New Zealand is a country of almost five million people. Since the beginning of the Covid-19 pandemic, there have been 1,476 infections and 19 deaths (Johns Hopkins University data). This is the lowest mortality rate in a single Western country with a developed health care system. To what or to whom do New Zealanders owe this favorable outcome? And what should the rest of the world take note of for the future?
Many experts now like to recall the story that started modern epidemiology. When a serious outbreak of cholera hit the Soho neighborhood of London in 1854, British doctor John Snow decided to focus not on treating the sick like the rest of us, but on finding the cause of the epidemic.
That cause turned out to be contaminated water in the district’s standpipe, and Snow convinced authorities to remove the pump handle so the public would stop using it.
It is not known whether this was the main cause of the epidemic’s waning, but Dr. Snow’s principle gave rise to a new branch of science, namely, the elimination of the root cause.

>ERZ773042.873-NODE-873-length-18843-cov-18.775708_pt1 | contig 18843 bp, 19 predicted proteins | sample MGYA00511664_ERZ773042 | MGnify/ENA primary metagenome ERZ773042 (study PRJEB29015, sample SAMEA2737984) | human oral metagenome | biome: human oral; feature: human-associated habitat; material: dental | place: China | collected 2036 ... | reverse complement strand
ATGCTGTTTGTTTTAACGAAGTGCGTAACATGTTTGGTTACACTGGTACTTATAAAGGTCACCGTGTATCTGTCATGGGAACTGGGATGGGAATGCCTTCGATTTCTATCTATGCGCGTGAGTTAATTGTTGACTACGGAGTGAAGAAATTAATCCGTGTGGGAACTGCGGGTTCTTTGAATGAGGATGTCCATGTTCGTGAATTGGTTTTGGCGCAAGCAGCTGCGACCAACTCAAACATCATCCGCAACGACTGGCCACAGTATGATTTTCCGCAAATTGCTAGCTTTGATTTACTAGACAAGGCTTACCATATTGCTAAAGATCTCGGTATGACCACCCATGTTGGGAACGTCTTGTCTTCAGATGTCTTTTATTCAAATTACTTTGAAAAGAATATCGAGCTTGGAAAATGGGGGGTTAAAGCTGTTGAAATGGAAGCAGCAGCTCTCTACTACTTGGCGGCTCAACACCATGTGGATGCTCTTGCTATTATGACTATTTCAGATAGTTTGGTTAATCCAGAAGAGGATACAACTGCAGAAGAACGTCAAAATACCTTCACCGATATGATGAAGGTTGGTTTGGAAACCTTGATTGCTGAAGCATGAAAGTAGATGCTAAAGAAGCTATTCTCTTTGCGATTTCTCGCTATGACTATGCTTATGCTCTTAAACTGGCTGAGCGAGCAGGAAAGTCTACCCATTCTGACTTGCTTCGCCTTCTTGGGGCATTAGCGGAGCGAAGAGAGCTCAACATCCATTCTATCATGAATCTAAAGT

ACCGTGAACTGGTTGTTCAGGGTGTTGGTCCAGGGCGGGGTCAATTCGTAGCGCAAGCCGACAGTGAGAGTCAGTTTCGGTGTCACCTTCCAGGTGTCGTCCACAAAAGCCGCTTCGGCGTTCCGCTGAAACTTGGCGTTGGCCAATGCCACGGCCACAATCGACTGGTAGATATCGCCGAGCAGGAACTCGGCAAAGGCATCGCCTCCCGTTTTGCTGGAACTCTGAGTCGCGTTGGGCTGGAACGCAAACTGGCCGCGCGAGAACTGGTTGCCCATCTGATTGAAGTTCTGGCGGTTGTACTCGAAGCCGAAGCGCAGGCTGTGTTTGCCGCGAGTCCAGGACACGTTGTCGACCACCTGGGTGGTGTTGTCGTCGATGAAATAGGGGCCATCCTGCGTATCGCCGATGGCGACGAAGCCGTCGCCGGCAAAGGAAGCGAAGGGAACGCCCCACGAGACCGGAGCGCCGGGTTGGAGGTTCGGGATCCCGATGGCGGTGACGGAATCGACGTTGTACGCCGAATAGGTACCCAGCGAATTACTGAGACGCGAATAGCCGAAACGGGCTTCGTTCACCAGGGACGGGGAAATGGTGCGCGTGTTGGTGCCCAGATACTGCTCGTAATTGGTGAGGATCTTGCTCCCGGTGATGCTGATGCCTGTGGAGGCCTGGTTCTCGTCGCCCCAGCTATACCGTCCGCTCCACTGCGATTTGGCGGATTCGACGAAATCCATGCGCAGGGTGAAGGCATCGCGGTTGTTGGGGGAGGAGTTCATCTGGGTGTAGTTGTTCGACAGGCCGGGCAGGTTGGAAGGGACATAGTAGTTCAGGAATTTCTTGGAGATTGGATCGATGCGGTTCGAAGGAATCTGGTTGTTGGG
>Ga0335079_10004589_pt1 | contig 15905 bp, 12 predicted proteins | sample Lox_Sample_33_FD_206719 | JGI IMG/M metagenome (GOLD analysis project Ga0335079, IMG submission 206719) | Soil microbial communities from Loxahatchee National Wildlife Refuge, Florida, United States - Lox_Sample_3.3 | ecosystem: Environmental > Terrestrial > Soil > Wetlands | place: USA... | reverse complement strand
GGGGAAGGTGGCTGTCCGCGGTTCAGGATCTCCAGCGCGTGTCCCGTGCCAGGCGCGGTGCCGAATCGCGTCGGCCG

Point-blank and timing
New Zealand was one of the first countries to introduce a social distancing rule and mandatory quarantine for all arrivals to the country
According to virologists, in the case of any epidemic, there are two strategies that can be followed. The first is familiar and has been tried and tested many times – it is localization and mitigation. The second is a more radical and risky strategy to eliminate (eradicate) the virus.
While many countries were leaning toward the first strategy, New Zealand decided to go the elimination route, and as early as early February, authorities were urging citizens to minimize social contact as an advisory.
Then, within days, authorities introduced a four-tiered response system, in which the second tier can be tentatively called “no more three don’t gather” and the fourth involves a near-total shutdown of life in the country.
“It is a pity that humanity has not learned any lessons from the situation with the SARS epidemic. To interrupt the chain of spread of the epidemic as soon as possible, to throw all forces at it – that is what should have been done everywhere. The first thing many countries did was to figure out how to stretch the peak of infection over time and relieve the burden on hospitals. Time was lost,” says Alexander Movila, a microbiologist and professor at Nova University in Florida.
“Also, in many countries and large cities, authorities and people clung to businesses for fear of hurting the economy,” Movila adds.